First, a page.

Some Ideas for Writing Film EssaysThursday, March 25th, 2010
Pretend to be a journalist in your film essay
There are many different essays a student may be required to write. If today you are working on a film essay, consider yourself lucky: this kind of essay is quite simple, doesn’t require to read a lot of books and can even be fun to prepare. Writing about a film is in some ways similar as writing a literary essay about a book. The difference is that it takes a couple of hours to see the film… and sometimes a couple of months to read the book!
Are you in search for ideas? Read in your local newspaper the latest film reviews. Journalists write film essays for a living –even if shorter and simpler than the one you need to write-. Pretend to be a journalist for a while. Forget that the teacher asked for this essay. Write it as if you were working for a school publishing or an important journal. You may even end up having some fun while working!
Watch the film (more than once)
Before you actually start writing all film essays, you must watch the film. This may sound obvious, but some students pretend to skip this simple task. If you don’t watch the film and try to write an essay based on reviews and reading the back cover of a DVD box, you will end up repeating what others said before. Bad idea if you want a good essay mark.
In fact, the smartest thing to do would be to watch the film at least twice. First, take some notes on your general impressions. Then, decide what do you want to write about (the main topic of the essay, as a particular character, the script or the use of special effects) and watch the film one more time paying special attention to these details. Get here professional assistance in writing sociology coursework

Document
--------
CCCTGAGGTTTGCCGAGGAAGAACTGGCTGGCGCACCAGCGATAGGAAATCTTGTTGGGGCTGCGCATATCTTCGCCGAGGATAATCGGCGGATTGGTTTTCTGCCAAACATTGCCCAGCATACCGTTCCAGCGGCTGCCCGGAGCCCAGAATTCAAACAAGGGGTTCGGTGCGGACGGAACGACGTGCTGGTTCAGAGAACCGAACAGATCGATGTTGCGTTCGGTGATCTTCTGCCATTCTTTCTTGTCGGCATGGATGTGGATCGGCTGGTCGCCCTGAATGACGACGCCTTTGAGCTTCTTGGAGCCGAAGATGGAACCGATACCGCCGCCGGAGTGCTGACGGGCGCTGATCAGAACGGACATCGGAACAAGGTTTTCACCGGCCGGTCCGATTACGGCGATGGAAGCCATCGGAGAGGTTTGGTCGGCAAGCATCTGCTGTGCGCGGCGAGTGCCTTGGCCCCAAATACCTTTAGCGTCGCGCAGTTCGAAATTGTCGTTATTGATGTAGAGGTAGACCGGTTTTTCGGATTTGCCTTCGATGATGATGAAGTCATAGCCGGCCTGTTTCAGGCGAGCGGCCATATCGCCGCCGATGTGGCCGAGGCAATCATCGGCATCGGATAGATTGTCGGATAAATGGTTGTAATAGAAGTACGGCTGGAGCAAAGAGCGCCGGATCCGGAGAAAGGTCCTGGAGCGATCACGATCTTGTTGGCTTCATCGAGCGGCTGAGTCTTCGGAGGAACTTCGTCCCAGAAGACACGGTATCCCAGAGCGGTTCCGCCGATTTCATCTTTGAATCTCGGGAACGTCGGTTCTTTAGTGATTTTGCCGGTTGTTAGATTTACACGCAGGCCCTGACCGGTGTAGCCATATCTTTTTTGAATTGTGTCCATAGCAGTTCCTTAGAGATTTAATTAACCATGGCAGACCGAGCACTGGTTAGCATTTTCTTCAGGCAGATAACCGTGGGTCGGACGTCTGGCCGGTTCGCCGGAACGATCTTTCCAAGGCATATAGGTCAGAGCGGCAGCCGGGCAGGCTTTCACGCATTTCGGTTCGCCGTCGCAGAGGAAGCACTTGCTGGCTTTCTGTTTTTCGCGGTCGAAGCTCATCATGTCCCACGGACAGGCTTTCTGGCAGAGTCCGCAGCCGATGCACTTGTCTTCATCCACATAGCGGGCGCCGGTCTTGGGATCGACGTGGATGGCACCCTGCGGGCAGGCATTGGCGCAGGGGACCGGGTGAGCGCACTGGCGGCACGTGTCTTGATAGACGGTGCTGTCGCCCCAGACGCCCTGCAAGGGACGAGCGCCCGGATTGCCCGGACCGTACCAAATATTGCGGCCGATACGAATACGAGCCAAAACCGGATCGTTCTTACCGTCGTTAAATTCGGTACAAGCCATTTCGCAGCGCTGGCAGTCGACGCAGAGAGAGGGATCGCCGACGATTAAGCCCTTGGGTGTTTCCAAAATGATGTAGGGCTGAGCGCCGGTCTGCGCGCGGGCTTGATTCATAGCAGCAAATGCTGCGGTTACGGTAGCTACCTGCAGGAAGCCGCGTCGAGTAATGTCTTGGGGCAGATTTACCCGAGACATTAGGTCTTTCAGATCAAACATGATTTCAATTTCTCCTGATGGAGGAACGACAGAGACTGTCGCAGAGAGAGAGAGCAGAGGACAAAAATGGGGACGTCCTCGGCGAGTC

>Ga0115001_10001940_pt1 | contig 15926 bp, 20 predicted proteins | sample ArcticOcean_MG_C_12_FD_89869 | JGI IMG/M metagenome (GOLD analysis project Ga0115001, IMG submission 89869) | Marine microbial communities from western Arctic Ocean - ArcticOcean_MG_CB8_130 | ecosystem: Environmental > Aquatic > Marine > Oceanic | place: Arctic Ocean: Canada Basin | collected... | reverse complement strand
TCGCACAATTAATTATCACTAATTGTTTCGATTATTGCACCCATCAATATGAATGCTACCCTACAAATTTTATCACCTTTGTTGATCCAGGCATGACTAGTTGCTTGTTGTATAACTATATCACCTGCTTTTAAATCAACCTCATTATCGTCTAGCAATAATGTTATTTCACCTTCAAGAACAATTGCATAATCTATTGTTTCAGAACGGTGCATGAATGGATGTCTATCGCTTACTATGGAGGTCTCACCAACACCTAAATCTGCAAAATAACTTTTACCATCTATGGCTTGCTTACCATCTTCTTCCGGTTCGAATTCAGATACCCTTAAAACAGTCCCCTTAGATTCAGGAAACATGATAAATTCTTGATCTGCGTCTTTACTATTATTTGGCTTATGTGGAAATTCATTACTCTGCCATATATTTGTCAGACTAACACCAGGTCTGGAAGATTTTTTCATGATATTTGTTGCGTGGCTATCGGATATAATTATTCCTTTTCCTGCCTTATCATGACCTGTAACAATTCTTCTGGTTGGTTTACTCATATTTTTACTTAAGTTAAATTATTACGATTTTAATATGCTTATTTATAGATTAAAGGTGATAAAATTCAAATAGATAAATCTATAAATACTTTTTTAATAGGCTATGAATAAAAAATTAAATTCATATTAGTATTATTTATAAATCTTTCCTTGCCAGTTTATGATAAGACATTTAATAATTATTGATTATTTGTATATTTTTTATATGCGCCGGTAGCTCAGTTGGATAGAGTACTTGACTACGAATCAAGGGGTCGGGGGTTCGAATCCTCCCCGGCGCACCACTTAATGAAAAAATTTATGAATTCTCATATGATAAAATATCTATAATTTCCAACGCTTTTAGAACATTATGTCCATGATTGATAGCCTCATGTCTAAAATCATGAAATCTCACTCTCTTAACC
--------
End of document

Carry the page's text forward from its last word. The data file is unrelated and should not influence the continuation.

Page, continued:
Include film facts and trivia
Some necessary technical details that all film essays should include are the year the film was made, the director, the main actor or actress and a short review of their career, the script writer, etc. You may also want to include some technical details or interesting facts about this production: whether it won any important award, what did the critics say about it, what was the audience reaction, etc. Also mention if the film is an adaptation of a book or if it is a remake of a previous film. This is a great idea for filling some gaps and reaching the appropriate essay word count.
Compare and contrast
A good organization of your film essay may include some compare and contrast. It may be between this film and others from the same director or writer, between the film and the book it was based on or between your opinion on the film and the critics’ and audience’s. Remember to justify your subjective opinions: you can’t just say the film is pure garbage, or that it is a classic. You have to explain why you think so. As biology coursework written by our specialists will get you recognition